With a heroin epidemic impacting several Western Pennsylvania Counties, there is now a push to arm police officers with a life-saving drug that can counter the effects of an overdose.
Ramona Kinsey has seen the effects of naloxone, or narcan, firsthand.
Her son, Tom, was addicted to heroin for 11 years.
He’d overdose and come close to dying.
She is sure without naloxone, her son would be dead.
“I know of at least two times it saved his life,” she told Channel 11’s Joe Holden.
Right now, doctors and paramedics like Kate Morgan can carry and administer naloxone in Pennsylvania.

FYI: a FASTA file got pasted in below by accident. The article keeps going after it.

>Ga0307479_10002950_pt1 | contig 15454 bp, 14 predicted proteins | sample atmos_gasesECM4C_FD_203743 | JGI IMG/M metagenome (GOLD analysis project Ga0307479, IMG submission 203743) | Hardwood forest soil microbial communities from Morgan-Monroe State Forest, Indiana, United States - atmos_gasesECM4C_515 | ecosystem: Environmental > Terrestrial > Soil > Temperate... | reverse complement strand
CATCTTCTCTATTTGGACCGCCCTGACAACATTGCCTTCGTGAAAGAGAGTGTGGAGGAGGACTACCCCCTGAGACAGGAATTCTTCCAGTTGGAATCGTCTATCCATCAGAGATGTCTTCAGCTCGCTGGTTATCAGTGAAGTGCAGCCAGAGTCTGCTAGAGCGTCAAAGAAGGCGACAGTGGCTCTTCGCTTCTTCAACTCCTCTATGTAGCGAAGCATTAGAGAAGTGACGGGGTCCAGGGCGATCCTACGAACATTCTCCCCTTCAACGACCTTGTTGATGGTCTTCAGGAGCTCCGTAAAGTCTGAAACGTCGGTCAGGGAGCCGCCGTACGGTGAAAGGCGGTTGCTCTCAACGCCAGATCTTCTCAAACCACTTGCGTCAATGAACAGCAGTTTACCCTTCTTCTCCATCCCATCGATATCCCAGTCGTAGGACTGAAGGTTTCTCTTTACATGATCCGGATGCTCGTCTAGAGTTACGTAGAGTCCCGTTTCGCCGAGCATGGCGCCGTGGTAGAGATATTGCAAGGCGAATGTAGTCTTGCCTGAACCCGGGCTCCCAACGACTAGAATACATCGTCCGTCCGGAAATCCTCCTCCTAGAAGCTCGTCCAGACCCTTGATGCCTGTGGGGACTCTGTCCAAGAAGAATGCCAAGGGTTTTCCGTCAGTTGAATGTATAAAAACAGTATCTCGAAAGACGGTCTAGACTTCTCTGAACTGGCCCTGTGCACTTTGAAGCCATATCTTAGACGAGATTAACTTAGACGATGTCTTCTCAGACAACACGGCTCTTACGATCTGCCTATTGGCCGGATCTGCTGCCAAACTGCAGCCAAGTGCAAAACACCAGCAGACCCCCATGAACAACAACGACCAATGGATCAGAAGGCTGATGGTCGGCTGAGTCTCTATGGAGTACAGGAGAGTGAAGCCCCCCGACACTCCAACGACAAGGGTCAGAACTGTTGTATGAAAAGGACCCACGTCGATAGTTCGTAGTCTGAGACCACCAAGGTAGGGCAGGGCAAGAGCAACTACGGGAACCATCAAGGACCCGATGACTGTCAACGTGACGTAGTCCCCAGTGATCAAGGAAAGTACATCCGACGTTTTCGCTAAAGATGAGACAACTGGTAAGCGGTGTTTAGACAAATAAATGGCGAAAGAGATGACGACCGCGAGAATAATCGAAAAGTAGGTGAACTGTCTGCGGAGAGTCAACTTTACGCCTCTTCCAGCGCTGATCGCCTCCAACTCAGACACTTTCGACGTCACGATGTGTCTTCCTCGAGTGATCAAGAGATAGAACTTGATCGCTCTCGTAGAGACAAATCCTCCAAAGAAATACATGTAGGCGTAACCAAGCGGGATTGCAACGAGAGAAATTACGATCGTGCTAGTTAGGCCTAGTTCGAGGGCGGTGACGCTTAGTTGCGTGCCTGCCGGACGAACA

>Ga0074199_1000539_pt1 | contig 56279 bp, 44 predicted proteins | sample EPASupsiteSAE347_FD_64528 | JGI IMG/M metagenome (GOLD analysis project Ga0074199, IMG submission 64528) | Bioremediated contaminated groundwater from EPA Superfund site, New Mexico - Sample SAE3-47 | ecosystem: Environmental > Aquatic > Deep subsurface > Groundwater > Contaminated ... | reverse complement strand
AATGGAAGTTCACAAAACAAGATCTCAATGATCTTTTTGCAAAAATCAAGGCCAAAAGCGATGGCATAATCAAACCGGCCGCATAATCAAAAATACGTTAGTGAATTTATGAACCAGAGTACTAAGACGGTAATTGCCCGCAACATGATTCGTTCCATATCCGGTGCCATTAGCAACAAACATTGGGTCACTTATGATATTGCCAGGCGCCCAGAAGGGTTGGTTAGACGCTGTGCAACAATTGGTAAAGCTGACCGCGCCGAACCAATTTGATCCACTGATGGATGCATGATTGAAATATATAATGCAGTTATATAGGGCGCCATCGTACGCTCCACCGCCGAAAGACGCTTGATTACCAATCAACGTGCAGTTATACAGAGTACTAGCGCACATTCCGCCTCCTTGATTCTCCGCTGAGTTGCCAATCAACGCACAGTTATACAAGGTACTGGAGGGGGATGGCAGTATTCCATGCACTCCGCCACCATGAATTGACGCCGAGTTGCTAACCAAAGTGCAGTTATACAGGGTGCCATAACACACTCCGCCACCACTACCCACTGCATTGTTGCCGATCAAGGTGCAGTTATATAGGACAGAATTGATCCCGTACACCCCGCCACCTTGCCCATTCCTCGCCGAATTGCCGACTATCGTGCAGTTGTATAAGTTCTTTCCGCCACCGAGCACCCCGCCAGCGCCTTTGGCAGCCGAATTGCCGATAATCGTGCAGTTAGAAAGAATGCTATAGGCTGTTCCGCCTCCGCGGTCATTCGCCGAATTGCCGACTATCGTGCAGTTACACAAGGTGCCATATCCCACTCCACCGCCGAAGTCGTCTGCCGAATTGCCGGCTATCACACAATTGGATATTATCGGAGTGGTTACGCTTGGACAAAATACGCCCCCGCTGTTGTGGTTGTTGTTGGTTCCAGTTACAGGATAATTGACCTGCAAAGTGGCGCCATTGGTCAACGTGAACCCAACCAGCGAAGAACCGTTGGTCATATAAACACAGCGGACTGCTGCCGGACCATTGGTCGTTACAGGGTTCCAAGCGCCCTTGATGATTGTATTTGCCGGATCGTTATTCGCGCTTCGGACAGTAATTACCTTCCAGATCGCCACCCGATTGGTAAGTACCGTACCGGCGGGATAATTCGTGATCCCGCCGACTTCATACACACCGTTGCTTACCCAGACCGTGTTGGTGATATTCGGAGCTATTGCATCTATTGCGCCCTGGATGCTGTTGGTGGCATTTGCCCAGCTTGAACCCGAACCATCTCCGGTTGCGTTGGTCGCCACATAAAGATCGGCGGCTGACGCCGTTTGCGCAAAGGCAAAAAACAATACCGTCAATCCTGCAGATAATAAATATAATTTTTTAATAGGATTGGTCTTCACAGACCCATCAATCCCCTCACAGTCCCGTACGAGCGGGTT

“I can tell you hands on it has saved lives,” the Murrysville medic said. “Administer the medication and you'll actually see them take the first breath, their chest rise and you know the medication is in fact working.”
In the last three years, nearly 70 people in Westmoreland County have died from heroin overdoses.
State Sen. Kim Ward introduced a bill that would arm police, family and friends with the antidote.
“It is so devastating. It is devastating to families,” she said. “I think every tool we can offer and help with is important.”
However, Morgan and others in law enforcement have concerns about adequate training and possible legal issues.
For Ramona Kinsey, it is a no brainer.
“He would be dead if that was not available. I know it,” she said.
Sixteen other states have passed a similar bill.
Ramona said her son has been clean for a year.